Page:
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Sean Durbin

In Righteous Gentiles: Religion, Identity, and Myth in John Hagee’s Christians United for Israel, Sean Durbin offers a critical analysis of America’s largest Pro-Israel organization, Christians United for Israel, along with its critics and collaborators. Although many authors focus Christian Zionism’s influence on American foreign policy, or whether or not Christian Zionism is ‘truly’ religious, Righteous Gentiles takes a different approach.

Through his creative and critical analysis of Christian Zionists’ rhetoric and mythmaking strategies, Durbin demonstrates how they represent their identities and political activities as authentically religious. At the same time, Durbin also examines the role that Jews and the state of Israel have as vehicles or empty signifiers through which Christian Zionist truth claims are represented as manifestly real.
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Susanna Asikainen

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Susanna Asikainen

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Susanna Asikainen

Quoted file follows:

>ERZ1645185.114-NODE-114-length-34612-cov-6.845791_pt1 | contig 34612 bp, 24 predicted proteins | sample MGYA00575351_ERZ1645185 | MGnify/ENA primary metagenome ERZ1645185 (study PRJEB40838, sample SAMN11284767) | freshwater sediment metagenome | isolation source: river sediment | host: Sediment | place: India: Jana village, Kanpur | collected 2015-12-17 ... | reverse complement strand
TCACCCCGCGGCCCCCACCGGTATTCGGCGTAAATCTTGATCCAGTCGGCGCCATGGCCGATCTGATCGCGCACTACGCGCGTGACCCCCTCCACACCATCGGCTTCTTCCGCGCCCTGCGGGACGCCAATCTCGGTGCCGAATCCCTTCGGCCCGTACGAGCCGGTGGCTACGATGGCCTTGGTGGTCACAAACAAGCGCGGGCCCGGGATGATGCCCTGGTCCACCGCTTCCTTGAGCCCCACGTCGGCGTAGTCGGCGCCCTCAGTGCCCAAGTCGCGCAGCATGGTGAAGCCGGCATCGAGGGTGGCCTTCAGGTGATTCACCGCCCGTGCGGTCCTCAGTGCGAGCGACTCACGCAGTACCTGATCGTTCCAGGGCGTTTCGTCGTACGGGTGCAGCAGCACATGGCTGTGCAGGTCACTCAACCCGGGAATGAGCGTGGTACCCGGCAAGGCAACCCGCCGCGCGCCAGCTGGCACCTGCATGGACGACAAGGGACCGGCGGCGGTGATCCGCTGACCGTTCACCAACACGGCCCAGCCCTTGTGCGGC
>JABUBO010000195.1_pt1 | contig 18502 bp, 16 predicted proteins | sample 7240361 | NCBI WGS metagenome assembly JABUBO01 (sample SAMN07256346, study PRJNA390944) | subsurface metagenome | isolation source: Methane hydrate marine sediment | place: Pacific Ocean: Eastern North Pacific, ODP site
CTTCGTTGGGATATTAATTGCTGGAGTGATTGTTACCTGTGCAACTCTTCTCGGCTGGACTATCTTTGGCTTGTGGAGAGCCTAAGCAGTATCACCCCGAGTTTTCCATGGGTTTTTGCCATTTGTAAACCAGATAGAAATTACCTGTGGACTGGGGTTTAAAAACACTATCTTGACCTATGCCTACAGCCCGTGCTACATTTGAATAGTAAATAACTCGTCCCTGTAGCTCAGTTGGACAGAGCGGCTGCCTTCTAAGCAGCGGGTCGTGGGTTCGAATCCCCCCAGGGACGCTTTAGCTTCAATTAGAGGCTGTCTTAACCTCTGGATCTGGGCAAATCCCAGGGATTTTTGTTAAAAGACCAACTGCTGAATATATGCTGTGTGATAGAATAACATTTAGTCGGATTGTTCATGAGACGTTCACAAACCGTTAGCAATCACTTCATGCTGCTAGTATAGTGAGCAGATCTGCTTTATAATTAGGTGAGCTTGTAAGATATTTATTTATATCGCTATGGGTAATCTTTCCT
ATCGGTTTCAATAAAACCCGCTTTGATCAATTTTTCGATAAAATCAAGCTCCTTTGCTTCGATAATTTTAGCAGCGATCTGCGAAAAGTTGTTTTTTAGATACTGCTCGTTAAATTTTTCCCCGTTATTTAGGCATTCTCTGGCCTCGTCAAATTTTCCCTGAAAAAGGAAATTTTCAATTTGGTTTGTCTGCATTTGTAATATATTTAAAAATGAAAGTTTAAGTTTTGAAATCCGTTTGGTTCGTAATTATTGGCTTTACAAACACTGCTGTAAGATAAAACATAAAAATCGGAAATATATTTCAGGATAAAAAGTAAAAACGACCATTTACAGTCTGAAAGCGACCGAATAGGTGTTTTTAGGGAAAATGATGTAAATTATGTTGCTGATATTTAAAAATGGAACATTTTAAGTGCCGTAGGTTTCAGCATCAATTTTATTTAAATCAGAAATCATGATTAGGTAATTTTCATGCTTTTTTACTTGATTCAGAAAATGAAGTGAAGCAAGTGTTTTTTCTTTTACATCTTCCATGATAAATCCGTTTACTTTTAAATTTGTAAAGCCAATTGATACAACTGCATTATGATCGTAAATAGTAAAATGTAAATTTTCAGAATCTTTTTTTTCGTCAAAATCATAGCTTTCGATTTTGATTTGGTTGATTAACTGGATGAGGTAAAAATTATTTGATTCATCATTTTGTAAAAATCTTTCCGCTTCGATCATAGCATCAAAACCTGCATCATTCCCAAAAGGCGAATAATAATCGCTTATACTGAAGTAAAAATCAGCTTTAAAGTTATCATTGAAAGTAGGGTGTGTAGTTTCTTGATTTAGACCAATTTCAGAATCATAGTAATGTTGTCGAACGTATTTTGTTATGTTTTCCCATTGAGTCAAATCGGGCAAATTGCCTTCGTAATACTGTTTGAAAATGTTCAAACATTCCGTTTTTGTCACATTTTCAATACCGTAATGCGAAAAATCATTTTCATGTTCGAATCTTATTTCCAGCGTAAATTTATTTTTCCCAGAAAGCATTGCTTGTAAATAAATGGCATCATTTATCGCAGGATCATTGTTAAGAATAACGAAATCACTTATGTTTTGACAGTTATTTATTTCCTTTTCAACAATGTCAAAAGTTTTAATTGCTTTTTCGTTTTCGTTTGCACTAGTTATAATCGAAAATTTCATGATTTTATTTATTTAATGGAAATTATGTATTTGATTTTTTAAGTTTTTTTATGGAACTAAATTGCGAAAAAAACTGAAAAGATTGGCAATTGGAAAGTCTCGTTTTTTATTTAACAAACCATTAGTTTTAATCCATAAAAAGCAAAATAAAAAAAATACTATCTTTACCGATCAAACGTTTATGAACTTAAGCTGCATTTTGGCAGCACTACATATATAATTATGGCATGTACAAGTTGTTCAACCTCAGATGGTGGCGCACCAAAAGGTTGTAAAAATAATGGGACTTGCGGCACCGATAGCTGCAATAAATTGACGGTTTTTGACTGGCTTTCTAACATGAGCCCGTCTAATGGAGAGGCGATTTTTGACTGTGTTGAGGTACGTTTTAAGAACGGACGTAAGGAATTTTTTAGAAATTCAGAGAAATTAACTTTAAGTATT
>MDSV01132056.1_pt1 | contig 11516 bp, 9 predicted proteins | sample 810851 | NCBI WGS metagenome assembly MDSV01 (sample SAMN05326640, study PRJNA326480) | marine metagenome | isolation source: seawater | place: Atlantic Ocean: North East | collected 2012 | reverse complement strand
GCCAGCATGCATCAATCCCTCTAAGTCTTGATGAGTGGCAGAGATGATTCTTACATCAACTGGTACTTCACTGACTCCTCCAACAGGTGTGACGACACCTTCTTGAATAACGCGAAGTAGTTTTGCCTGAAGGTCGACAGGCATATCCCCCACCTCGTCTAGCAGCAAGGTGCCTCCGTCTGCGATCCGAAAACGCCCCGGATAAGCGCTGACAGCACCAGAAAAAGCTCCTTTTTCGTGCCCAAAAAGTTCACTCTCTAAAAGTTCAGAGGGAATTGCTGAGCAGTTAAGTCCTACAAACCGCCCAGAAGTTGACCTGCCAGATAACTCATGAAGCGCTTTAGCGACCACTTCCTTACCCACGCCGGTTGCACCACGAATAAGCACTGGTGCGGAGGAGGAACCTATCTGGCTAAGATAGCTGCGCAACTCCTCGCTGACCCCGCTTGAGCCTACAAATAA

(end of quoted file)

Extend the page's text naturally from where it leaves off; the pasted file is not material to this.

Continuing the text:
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Susanna Asikainen

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Susanna Asikainen

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Susanna Asikainen

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Susanna Asikainen

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The Sense of Quoting

A Semiotic Case Study of Biblical Quotations

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David W. Odell-Scott

Abstract

This essay argues that the neutral continuous script of ancient manuscripts of the Greek New Testament composed with no punctuation and no spacing provided readers discretionary authority to determine and assess the status of phrases as they articulated a cohesive and coherent reading of the script. The variety of reading renditions, each differently scored with punctuation, supported the production of quotations. These cultivated and harvested quotes, while useful for authorizing sectarian discourse, rarely convey the sense of the phrase in the continuous script. Augustine’s work on punctuating the scriptures in service to the production of plainer quotable passages in support of the rule of faith is addressed. The textual analysis of a plainer quotable passage at 1 Cor. 7:1b concerning male celibacy supports the thesis that plainer passages are the product of interpretative scoring of the script in service to discursive endeavours. To quote is often to misquote.